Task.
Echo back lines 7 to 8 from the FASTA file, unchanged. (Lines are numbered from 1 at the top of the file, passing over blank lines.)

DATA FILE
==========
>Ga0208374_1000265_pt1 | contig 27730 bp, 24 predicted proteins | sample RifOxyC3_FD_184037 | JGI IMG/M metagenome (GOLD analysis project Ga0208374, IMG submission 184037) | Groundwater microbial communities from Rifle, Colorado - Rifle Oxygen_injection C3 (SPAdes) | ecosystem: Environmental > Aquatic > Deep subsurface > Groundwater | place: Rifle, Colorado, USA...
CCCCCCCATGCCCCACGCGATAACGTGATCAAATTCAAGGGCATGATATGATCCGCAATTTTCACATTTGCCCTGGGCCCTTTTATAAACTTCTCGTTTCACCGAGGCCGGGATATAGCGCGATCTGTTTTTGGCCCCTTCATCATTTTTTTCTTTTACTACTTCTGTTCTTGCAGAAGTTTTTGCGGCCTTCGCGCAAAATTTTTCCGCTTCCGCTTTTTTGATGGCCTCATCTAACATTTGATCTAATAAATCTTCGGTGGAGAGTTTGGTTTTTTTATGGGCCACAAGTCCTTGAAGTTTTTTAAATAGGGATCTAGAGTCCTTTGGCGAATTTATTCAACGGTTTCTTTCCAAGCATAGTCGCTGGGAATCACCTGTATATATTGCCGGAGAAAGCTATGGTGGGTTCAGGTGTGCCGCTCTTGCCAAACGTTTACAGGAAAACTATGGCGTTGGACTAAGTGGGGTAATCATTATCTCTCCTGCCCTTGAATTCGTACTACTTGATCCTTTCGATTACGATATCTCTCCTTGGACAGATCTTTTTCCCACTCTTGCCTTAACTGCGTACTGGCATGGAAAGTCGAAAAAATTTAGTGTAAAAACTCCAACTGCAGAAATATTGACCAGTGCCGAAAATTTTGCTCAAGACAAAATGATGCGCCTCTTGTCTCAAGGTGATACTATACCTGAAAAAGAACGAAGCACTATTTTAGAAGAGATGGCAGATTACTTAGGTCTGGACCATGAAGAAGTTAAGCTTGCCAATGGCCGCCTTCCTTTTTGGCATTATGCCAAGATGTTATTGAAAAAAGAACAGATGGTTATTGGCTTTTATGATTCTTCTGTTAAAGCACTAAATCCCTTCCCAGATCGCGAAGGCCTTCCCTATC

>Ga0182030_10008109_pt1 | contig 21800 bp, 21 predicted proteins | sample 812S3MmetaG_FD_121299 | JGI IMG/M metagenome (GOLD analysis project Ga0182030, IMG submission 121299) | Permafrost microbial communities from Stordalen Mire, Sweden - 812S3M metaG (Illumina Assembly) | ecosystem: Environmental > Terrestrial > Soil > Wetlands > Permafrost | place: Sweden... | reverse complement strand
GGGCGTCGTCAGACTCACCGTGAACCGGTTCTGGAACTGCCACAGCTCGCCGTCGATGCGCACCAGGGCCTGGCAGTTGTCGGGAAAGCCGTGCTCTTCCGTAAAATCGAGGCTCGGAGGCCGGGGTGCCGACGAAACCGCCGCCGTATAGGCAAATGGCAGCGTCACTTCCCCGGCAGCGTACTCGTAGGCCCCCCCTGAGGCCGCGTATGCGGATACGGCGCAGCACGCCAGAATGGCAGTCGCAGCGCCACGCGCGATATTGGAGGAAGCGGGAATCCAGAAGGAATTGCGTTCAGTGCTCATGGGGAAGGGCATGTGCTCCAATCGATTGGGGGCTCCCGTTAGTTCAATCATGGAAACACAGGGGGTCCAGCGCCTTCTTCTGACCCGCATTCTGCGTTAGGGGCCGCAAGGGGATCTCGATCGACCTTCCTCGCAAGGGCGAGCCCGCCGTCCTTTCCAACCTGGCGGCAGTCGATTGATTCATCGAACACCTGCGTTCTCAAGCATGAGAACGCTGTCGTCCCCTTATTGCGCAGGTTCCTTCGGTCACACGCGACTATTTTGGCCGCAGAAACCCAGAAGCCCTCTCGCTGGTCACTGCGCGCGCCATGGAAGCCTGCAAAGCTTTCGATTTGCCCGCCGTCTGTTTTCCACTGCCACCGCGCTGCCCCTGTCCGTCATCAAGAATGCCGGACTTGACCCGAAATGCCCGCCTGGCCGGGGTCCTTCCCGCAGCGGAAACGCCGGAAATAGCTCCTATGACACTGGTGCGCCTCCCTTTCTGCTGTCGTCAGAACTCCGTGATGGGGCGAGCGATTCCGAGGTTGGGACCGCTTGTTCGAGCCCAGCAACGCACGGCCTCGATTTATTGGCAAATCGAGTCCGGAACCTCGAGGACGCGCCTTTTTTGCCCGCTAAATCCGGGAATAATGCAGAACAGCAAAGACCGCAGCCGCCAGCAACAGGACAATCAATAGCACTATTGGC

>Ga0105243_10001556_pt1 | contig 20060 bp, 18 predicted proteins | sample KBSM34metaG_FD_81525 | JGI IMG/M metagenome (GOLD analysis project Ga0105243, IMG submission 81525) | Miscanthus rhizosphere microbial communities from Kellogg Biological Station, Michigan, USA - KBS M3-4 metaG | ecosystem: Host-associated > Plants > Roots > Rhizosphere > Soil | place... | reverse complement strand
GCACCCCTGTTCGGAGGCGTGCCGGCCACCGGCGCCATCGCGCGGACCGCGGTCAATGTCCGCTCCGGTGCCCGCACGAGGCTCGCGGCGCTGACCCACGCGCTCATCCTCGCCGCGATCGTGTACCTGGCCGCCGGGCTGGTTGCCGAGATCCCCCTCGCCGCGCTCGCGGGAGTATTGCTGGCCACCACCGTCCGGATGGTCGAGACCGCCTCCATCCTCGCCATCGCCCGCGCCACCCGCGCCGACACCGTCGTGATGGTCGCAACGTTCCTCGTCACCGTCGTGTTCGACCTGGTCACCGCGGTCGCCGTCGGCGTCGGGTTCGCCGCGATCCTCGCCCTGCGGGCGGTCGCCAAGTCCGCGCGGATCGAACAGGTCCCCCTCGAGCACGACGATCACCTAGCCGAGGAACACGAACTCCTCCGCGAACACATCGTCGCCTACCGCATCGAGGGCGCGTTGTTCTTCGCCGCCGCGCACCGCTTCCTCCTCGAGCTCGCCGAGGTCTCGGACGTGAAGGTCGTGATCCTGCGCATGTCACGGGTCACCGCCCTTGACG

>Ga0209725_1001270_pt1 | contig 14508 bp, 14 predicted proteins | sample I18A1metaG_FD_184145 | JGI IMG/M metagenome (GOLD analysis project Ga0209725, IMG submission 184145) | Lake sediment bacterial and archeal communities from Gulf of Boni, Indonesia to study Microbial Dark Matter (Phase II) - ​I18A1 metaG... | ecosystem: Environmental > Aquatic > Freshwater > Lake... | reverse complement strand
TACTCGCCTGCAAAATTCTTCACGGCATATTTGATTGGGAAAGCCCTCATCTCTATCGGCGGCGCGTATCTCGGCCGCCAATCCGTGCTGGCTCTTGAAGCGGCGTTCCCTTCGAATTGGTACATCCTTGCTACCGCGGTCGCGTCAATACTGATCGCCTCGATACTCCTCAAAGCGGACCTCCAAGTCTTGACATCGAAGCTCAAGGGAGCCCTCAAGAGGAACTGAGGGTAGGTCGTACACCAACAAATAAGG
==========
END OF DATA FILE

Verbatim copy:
>Ga0209725_1001270_pt1 | contig 14508 bp, 14 predicted proteins | sample I18A1metaG_FD_184145 | JGI IMG/M metagenome (GOLD analysis project Ga0209725, IMG submission 184145) | Lake sediment bacterial and archeal communities from Gulf of Boni, Indonesia to study Microbial Dark Matter (Phase II) - ​I18A1 metaG... | ecosystem: Environmental > Aquatic > Freshwater > Lake... | reverse complement strand
TACTCGCCTGCAAAATTCTTCACGGCATATTTGATTGGGAAAGCCCTCATCTCTATCGGCGGCGCGTATCTCGGCCGCCAATCCGTGCTGGCTCTTGAAGCGGCGTTCCCTTCGAATTGGTACATCCTTGCTACCGCGGTCGCGTCAATACTGATCGCCTCGATACTCCTCAAAGCGGACCTCCAAGTCTTGACATCGAAGCTCAAGGGAGCCCTCAAGAGGAACTGAGGGTAGGTCGTACACCAACAAATAAGG